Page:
HKU to cancel Astronomy and Maths-Physics Majors

The University of Hong Kong (HKU) is planning to cross out two majors from its list in Faculty of Science: Astronomy and Mathematics-Physics, starting from the academic year 2018/19. (Source)


One of my colleagues shared this news to me through an HK Podcast (Cantonese). As a Physics graduate, I could empathise what the students and alumni shared in the interviews. Based on what reasons should these two majors be cancelled? What would happen to the only Astronomy major offered in the whole Hong Kong?

HKU’s Dean of Science Matthew Evans explained to the students that “[they] are not choosing to enroll on these majors.” The low enrollment rate is the main reason cited. He also said that the efficient use of resources and academic time prompted the action. Such decision upset the students and alumni.

Lam Chiu-ying was one of the graduates from the HKU’s mathematics-physics major in 1971. He was also the former director of the Hong Kong Observatory. He thinks that a good university should not be chasing after fleeting trends and only focusing on subjects that brings in students. He likens such phenomenon to a supermarket – a place only offering popular items.

It kind of reflects how cut throat the competition in Hong Kong is. It is not unusual for a university to close unpopular courses, but HKU has a unique position: it is the only Hong Kong university that runs an astronomy major. According to Scival, University of Hong Kong has strong scholarly output in the field of Physics and Astronomy. The publications is increasing over the years, for example about 2,000 publications in the last 5 years. 20.6% of the works are in the top 10% most cited worldwide, and 37.0% of the publications are published in the top 10% journals worldwide as well.


We need to relook at the role of university. It is supposed to be the center of scholarly research and innovation, and at the same time the place where future generation gets advanced education. I think that HKU should put more thoughts in getting more students interested in such subjects instead of simply closing them down. By working with high schools and government authorities, the university can give more exposure to the astronomy and physics and ignite the passion among Hong Kong young generation.

With Dr Neil deGrasse Tyson (Day 1)


It was my first reaction when I heard that Dr Neil deGrasse Tyson would be in Singapore on Thursday and Friday. What a dream come true!

In case you don’t know who he is, he is an astrophysicist (and the sexiest one, to boot), cosmologist and science communicator. He demoted Pluto to a dwarf planet (and still receiving hate emails from kids). He also appeared on popular shows such as The Daily Show, The Colbert Report and The Big Bang Theory. Oh yes, he wrestled too.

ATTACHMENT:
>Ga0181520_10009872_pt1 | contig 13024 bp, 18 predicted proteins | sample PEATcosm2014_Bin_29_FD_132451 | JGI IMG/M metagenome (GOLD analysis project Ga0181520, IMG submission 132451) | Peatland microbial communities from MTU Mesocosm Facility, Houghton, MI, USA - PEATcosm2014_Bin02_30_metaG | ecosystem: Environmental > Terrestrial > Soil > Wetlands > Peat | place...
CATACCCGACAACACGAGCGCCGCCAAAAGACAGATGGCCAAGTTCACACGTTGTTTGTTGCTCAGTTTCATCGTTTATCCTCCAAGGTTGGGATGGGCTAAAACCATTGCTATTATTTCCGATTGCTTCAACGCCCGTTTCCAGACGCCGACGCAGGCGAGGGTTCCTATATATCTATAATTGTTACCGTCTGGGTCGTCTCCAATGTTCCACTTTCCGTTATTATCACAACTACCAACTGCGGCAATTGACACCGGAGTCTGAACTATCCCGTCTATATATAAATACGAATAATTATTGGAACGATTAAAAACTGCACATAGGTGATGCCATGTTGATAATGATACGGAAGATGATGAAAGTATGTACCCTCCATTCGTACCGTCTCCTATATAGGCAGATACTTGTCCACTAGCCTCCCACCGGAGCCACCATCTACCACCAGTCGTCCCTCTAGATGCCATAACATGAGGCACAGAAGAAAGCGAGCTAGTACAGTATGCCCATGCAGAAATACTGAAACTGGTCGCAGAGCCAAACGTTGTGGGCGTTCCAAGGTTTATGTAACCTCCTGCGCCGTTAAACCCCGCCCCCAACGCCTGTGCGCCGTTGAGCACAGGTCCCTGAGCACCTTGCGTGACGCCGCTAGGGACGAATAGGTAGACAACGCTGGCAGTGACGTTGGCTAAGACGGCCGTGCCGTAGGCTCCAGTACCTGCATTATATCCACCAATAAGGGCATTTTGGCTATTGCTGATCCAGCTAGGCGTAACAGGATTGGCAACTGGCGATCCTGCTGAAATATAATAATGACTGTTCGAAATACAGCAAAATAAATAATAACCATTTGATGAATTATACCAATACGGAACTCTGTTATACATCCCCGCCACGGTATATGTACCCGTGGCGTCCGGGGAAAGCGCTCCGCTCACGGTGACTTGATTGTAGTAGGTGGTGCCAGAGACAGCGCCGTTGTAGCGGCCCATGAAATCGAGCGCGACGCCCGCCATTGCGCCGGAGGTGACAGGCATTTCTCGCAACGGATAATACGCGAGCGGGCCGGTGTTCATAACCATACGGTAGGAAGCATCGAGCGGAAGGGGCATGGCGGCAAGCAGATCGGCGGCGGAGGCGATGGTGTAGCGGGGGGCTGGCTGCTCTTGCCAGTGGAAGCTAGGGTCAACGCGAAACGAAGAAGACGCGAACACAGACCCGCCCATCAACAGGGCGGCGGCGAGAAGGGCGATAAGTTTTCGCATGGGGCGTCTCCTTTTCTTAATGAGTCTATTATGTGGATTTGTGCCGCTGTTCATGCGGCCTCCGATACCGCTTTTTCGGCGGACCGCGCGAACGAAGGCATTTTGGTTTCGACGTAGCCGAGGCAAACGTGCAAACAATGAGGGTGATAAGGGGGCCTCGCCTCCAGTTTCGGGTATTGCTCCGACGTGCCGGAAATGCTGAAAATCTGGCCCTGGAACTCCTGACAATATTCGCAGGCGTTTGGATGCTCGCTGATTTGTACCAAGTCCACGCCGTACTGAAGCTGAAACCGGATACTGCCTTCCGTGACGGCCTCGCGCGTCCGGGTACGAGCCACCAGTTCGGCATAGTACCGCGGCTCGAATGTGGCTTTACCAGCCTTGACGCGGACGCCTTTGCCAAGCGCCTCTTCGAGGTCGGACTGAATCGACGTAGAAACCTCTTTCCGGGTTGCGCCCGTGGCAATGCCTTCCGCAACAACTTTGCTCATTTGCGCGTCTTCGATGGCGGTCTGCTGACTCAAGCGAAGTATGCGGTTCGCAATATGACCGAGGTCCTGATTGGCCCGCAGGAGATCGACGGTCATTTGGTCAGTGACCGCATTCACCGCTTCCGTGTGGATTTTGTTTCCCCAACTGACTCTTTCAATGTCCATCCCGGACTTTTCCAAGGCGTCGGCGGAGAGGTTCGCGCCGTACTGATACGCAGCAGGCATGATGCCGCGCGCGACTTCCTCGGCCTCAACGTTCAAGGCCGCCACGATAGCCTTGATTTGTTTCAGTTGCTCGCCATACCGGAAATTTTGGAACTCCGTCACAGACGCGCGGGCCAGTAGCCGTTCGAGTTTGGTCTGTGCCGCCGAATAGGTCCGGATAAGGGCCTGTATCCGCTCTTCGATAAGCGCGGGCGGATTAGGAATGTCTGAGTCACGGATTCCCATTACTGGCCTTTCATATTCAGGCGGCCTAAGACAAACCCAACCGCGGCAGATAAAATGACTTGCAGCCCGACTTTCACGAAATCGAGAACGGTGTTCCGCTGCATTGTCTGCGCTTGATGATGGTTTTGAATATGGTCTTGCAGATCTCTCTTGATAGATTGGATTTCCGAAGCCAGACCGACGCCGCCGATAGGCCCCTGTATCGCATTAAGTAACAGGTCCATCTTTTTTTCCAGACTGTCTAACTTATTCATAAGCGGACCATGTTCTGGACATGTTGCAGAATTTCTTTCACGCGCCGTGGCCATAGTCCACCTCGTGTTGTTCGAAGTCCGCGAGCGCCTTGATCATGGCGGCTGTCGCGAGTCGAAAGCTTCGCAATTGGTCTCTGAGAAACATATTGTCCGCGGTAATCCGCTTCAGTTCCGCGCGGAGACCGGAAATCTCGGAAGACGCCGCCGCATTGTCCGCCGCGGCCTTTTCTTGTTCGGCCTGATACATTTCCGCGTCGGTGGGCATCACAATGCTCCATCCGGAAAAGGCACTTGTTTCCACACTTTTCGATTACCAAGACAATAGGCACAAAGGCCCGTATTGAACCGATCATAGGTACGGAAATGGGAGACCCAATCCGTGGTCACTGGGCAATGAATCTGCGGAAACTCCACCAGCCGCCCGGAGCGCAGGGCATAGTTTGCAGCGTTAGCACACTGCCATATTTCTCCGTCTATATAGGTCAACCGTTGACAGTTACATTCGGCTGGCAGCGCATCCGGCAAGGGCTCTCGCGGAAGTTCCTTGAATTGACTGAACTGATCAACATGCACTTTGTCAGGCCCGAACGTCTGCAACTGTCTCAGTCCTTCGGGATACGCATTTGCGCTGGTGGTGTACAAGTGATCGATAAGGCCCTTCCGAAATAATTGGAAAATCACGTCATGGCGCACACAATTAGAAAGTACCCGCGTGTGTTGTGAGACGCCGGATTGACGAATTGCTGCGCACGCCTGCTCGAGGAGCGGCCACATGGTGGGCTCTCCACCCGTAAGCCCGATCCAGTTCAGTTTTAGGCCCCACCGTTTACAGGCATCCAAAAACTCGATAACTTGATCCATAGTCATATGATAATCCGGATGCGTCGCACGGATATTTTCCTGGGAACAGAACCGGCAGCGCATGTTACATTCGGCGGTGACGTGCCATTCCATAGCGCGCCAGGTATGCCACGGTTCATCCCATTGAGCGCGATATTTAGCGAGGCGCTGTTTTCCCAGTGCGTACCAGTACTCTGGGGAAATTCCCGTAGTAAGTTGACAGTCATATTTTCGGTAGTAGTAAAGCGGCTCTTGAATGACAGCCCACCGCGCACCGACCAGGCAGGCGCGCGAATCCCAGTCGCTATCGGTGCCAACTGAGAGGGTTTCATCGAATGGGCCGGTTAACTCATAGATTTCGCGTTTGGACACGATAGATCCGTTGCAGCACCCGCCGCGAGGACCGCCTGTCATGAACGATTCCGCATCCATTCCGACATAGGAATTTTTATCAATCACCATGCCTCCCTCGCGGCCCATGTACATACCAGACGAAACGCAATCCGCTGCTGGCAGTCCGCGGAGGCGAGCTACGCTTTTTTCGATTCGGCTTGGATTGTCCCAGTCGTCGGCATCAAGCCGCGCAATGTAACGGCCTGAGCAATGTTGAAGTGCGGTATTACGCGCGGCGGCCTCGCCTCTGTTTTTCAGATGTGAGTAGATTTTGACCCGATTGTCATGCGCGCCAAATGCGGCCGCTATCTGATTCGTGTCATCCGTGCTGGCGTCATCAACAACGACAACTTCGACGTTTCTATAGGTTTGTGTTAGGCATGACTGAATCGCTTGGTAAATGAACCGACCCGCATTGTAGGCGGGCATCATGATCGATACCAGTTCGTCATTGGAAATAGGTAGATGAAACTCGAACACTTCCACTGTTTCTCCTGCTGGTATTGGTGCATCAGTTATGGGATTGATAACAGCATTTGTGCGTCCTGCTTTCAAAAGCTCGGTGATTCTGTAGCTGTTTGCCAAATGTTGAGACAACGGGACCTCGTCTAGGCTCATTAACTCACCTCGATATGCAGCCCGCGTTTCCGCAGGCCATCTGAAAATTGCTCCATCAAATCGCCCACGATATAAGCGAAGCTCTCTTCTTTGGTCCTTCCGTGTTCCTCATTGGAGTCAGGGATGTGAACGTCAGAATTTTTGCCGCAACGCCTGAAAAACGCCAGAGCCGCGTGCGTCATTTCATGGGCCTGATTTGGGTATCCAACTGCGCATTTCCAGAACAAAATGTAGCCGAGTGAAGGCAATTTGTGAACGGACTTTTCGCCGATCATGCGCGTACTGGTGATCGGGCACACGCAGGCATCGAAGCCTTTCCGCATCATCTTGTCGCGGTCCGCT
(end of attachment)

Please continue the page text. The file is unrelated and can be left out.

It was 1983. Still looking good today.

Together with National Geographic team, he was here to promote a TV documentary series COSMOS: A Spacetime Odyssey. Full of splendid visuals and charismatic narration by Neil, this show surely will be one of the “must-watch” documentaries in this decade. It is also the follow-up to the original series COSMOS: A Personal Voyage by Carl Sagan, arguably the most famous astrophysicist of all time.

The press conference and media preview was held at ArtScience Museum in the morning of Thursday.

DSC07887 DSC07897We watched the very first episode of the show – probably the first in Asia region. In particular the presentation of Cosmic calendar (compressing the whole history of universe into one year), the hand-drawn animations and witty comments from Neil were so much “edutaining”.

Many questions were asked by the media. He shared his view on the possibility of asteroid impact, the rise of social media in science communication and the astronomy education in schools. His answers proved to be a strong support to me – I always believe that the use of social media is crucial in communicating science to a wide audience, especially Gen-Y people.

The Funniest question of the day: “What would you be called if you were a professional wrestler? What would be your move?”

The answer?

Or more precisely, “Double Tidal Lock”. In astronomy it means the two bodies, such as Earth and the Moon, face each other with the same side all the time due to their gravity while moving around in their orbits.

The highlight of the day was the cocktail party at 1-Altitude – I was too happy and drunk to take any worthy photos except this one:

DSC07905Day 2 report coming soon!


Starry starry night~~and a constellation (and first post! Yay!)

I like to talk about stars and planets and universe. Period. Why? They are so beautiful, accessible and deep. I will attempt to communicate astronomy (not astrology!) in this blog through simple explanations and visual materials.

For starters, I will always choose either of these two famous constellations – Orion and Scorpius. This month onwards, we can see Orion in the night sky if the weather shows us some mercy.

Look towards the East around 8pm tonight, you can see something like this:


When you connect the dots (as what the ancient Greeks did), you can see patterns emerging:


Yes, that human-shaped pattern at the centre is Orion the Hunter.


The three stars in a line are called Orion’s Belt, and if you zoom in somewhere around his crotch, you can see (with a powerful telescope of course):

Orion Nebula
Credit: NASA

Breathtaking, isn’t it? 😉 Try spotting Orion tonight if you haven’t done so! 🙂

PS: I also help manage the social media of Science Centre OBservatory (SCOB), please follow us if you like it! 🙂